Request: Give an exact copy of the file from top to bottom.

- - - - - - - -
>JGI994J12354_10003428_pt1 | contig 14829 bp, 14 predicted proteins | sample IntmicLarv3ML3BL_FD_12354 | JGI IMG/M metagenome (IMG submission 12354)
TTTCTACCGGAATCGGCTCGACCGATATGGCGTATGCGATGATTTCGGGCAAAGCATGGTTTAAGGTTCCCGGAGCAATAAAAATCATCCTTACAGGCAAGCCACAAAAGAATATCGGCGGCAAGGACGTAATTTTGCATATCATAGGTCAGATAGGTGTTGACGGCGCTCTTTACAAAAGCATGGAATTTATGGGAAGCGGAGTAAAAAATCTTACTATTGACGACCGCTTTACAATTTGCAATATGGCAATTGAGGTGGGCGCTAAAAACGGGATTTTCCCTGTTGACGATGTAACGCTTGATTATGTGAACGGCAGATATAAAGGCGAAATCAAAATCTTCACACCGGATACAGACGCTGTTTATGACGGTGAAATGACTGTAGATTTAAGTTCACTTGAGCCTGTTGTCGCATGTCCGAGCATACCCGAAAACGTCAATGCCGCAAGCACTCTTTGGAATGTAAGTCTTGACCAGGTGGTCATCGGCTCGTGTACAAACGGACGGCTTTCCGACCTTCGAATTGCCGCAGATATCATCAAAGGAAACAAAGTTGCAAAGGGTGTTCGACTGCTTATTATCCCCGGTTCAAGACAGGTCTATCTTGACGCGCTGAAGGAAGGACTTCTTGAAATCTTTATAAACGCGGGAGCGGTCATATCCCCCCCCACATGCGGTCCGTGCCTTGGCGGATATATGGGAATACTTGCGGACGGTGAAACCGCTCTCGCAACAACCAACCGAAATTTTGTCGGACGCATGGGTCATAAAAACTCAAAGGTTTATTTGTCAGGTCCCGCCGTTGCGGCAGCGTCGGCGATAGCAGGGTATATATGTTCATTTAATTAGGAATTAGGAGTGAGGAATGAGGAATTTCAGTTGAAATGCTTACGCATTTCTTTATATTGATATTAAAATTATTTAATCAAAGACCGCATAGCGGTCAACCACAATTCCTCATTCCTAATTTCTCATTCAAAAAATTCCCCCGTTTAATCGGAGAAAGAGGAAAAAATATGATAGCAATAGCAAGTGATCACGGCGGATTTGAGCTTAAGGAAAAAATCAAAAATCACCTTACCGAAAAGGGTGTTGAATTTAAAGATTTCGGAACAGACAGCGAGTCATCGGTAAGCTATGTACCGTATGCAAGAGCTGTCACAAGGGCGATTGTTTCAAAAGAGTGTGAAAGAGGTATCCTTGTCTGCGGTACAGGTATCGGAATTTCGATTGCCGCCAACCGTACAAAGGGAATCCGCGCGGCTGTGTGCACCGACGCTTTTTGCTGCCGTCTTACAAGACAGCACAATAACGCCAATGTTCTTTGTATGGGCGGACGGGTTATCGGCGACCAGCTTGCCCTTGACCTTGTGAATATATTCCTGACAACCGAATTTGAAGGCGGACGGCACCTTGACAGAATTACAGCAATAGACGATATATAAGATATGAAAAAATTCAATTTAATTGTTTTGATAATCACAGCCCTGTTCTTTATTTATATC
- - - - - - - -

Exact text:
>JGI994J12354_10003428_pt1 | contig 14829 bp, 14 predicted proteins | sample IntmicLarv3ML3BL_FD_12354 | JGI IMG/M metagenome (IMG submission 12354)
TTTCTACCGGAATCGGCTCGACCGATATGGCGTATGCGATGATTTCGGGCAAAGCATGGTTTAAGGTTCCCGGAGCAATAAAAATCATCCTTACAGGCAAGCCACAAAAGAATATCGGCGGCAAGGACGTAATTTTGCATATCATAGGTCAGATAGGTGTTGACGGCGCTCTTTACAAAAGCATGGAATTTATGGGAAGCGGAGTAAAAAATCTTACTATTGACGACCGCTTTACAATTTGCAATATGGCAATTGAGGTGGGCGCTAAAAACGGGATTTTCCCTGTTGACGATGTAACGCTTGATTATGTGAACGGCAGATATAAAGGCGAAATCAAAATCTTCACACCGGATACAGACGCTGTTTATGACGGTGAAATGACTGTAGATTTAAGTTCACTTGAGCCTGTTGTCGCATGTCCGAGCATACCCGAAAACGTCAATGCCGCAAGCACTCTTTGGAATGTAAGTCTTGACCAGGTGGTCATCGGCTCGTGTACAAACGGACGGCTTTCCGACCTTCGAATTGCCGCAGATATCATCAAAGGAAACAAAGTTGCAAAGGGTGTTCGACTGCTTATTATCCCCGGTTCAAGACAGGTCTATCTTGACGCGCTGAAGGAAGGACTTCTTGAAATCTTTATAAACGCGGGAGCGGTCATATCCCCCCCCACATGCGGTCCGTGCCTTGGCGGATATATGGGAATACTTGCGGACGGTGAAACCGCTCTCGCAACAACCAACCGAAATTTTGTCGGACGCATGGGTCATAAAAACTCAAAGGTTTATTTGTCAGGTCCCGCCGTTGCGGCAGCGTCGGCGATAGCAGGGTATATATGTTCATTTAATTAGGAATTAGGAGTGAGGAATGAGGAATTTCAGTTGAAATGCTTACGCATTTCTTTATATTGATATTAAAATTATTTAATCAAAGACCGCATAGCGGTCAACCACAATTCCTCATTCCTAATTTCTCATTCAAAAAATTCCCCCGTTTAATCGGAGAAAGAGGAAAAAATATGATAGCAATAGCAAGTGATCACGGCGGATTTGAGCTTAAGGAAAAAATCAAAAATCACCTTACCGAAAAGGGTGTTGAATTTAAAGATTTCGGAACAGACAGCGAGTCATCGGTAAGCTATGTACCGTATGCAAGAGCTGTCACAAGGGCGATTGTTTCAAAAGAGTGTGAAAGAGGTATCCTTGTCTGCGGTACAGGTATCGGAATTTCGATTGCCGCCAACCGTACAAAGGGAATCCGCGCGGCTGTGTGCACCGACGCTTTTTGCTGCCGTCTTACAAGACAGCACAATAACGCCAATGTTCTTTGTATGGGCGGACGGGTTATCGGCGACCAGCTTGCCCTTGACCTTGTGAATATATTCCTGACAACCGAATTTGAAGGCGGACGGCACCTTGACAGAATTACAGCAATAGACGATATATAAGATATGAAAAAATTCAATTTAATTGTTTTGATAATCACAGCCCTGTTCTTTATTTATATC